PCI Security Standards Council (PCI SSC) published PCI DSS Version 3.2.1 with minor revision to the PCI Data Security Standard (PCI DSS), which businesses around the world use to safeguard payment card data before, during and after a purchase is made.
The Payment Card Industry Data Security Standard (PCI DSS) is a defined standard that acknowledges a set of Policies and Procedures planned to enhance the security of payment card, cash card exchanges and ensure cardholders against abuse of their own data.
The PCI Security Standards Council is a worldwide open body framed to create, upgrade, scatter and help with the comprehension of security measures for payment account security and Last year PCI published Best practices for securing E-commerce Websites
The PCI DSS was made together in 2004 by four noteworthy Credit-card organizations: Visa, MasterCard, Discover and American Express.
PCI certification ensures the security of card data at your business through a set of requirements established by the PCI SSC. These include a number of commonly known best practices, such as:
- Installation of firewalls
- Encryption of data transmissions
- Use of anti-virus software
You can also get the quote for PCI-compliant security that provides a valuable asset that informs customers that your business is safe to transact with.
PCI DSS Version 3.2.1 replaces version 3.2, no new requirements added to version 3.2.1 and the version 3.2 remains valid upto 31 December 2018 and will be retired as of 1 January 2019.
New on the PCI Perspectives blog: PCI DSS Now and Looking Ahead https://t.co/aMfXjDSUQ6
— PCI SSC (@PCISSC) May 17, 2018
PCI SSC Chief Technology Officer Troy Leach says “It is critically important that organizations disable SSL/early TLS and upgrade to a secure alternative to safeguard their payment data.”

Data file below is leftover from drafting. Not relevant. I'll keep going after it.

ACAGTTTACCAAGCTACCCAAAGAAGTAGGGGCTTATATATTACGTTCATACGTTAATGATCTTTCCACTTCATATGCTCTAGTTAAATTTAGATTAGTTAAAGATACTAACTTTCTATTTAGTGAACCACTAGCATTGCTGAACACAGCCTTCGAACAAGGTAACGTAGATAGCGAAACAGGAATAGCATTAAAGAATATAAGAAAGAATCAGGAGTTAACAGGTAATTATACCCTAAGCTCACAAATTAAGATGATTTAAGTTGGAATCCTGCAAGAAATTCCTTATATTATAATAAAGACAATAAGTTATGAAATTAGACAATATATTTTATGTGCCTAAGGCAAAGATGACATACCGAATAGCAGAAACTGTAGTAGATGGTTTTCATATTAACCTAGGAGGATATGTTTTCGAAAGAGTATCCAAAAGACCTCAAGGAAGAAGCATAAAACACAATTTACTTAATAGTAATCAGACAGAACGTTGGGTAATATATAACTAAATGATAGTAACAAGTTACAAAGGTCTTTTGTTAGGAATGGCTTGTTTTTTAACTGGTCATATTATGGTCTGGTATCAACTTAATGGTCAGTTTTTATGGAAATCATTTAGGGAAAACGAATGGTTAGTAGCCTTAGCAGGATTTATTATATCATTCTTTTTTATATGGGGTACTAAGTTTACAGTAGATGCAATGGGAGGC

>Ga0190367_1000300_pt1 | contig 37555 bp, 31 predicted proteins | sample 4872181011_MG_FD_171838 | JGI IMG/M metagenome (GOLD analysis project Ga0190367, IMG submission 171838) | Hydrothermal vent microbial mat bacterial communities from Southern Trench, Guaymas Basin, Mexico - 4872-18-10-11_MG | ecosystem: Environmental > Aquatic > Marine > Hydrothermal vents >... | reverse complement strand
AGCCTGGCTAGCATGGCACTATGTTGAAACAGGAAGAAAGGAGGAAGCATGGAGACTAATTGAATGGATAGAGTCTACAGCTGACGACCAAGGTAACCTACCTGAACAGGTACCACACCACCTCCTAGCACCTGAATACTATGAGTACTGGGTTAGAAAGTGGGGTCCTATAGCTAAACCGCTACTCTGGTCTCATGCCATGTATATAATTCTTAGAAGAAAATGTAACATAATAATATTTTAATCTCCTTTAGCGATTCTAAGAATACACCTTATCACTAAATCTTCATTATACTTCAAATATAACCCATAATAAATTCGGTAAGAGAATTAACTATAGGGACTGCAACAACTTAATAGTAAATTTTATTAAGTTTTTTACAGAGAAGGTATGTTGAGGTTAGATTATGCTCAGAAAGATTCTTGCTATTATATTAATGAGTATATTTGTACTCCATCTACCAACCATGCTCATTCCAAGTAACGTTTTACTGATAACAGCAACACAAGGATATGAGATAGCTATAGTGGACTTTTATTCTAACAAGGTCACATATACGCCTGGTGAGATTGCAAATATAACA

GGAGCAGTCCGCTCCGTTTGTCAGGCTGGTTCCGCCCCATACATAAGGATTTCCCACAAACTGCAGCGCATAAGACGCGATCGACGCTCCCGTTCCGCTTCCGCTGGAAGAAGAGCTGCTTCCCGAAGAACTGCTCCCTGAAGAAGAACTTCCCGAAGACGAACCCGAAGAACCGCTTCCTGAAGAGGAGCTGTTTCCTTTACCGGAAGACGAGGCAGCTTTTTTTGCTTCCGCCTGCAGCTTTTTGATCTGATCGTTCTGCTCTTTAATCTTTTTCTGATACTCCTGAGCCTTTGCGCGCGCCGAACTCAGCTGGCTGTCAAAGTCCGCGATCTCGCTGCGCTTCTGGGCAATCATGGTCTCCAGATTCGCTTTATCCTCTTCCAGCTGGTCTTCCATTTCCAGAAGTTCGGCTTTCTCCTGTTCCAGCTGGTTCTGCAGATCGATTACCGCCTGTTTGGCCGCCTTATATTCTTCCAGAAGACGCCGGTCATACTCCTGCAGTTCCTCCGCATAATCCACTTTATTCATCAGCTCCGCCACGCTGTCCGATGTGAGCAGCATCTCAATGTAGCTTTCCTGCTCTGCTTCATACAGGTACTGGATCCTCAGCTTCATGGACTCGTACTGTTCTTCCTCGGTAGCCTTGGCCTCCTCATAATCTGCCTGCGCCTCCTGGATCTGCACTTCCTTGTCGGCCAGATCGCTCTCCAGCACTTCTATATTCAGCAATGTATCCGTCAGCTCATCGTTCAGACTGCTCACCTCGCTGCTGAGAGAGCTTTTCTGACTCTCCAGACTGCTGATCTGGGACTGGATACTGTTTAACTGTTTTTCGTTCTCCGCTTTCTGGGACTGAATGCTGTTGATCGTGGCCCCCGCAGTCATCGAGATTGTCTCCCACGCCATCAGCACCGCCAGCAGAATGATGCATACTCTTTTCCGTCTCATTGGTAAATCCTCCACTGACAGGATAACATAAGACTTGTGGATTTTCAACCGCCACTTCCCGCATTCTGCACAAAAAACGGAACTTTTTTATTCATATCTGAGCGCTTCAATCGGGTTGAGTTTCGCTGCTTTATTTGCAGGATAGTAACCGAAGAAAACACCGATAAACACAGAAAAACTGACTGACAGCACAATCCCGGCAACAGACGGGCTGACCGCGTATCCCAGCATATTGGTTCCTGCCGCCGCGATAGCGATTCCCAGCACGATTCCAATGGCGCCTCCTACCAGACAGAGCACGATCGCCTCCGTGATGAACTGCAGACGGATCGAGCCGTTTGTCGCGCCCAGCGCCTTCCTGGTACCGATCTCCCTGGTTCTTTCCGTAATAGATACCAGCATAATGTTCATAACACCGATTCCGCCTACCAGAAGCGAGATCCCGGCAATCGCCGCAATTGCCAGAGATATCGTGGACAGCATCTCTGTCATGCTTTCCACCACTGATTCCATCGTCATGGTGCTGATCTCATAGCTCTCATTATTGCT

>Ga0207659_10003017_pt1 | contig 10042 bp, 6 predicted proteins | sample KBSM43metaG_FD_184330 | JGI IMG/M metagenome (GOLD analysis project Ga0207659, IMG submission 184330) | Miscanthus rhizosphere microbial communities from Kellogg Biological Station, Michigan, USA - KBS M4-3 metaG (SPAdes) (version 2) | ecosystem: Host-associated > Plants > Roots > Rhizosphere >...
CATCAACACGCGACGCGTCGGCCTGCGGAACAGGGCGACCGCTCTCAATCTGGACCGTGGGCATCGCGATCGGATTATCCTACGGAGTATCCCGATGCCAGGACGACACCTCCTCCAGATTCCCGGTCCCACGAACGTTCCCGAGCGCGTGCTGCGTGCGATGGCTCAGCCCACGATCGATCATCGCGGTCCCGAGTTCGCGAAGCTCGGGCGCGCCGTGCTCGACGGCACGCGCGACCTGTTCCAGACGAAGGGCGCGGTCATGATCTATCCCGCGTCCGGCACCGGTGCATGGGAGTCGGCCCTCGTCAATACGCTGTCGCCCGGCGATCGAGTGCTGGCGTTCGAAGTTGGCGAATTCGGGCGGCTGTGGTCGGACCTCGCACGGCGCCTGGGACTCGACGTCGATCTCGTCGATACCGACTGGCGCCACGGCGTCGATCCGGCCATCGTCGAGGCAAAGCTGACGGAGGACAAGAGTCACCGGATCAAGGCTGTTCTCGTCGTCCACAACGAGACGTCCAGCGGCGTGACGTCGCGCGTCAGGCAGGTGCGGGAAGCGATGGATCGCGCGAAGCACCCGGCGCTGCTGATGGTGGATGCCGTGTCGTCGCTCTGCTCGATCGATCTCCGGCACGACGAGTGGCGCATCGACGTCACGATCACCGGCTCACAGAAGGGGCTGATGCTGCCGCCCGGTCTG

After 30 June 2018, all entities must have stopped use of SSL/early TLS as a security control, and use only secure versions of the protocol.
POS POI terminals (and the SSL/early TLS termination points to which they that can be verified as not being susceptible to any known exploits for SSL/early TLS, may continue using these as a security control after 30 June 2018.
Removal of multi-factor authentication (MFA) from the compensating control, now MFA is required for all non-console administrative access; an addition of one-time passwords as an alternative potential control for this scenario.
The updates in PCI DSS v3.2.1 do not affect the Payment Application Data Security Standard (PA-DSS), which will remain at v3.2.
POS POI terminals that can be verified as not being susceptible to any known exploits for SSL/early TLS, may continue using these as a security control after 30 June 2018.
The widespread of SSL/early TLS has many vulnerabilities (POODLE, BEAST, CRIME, Heartbleed) making it unsafe for protecting data.
“Online and e-commerce environments using SSL/ early TLS are most susceptible to these vulnerabilities and should be upgraded immediately.” reads PCI Dss statement.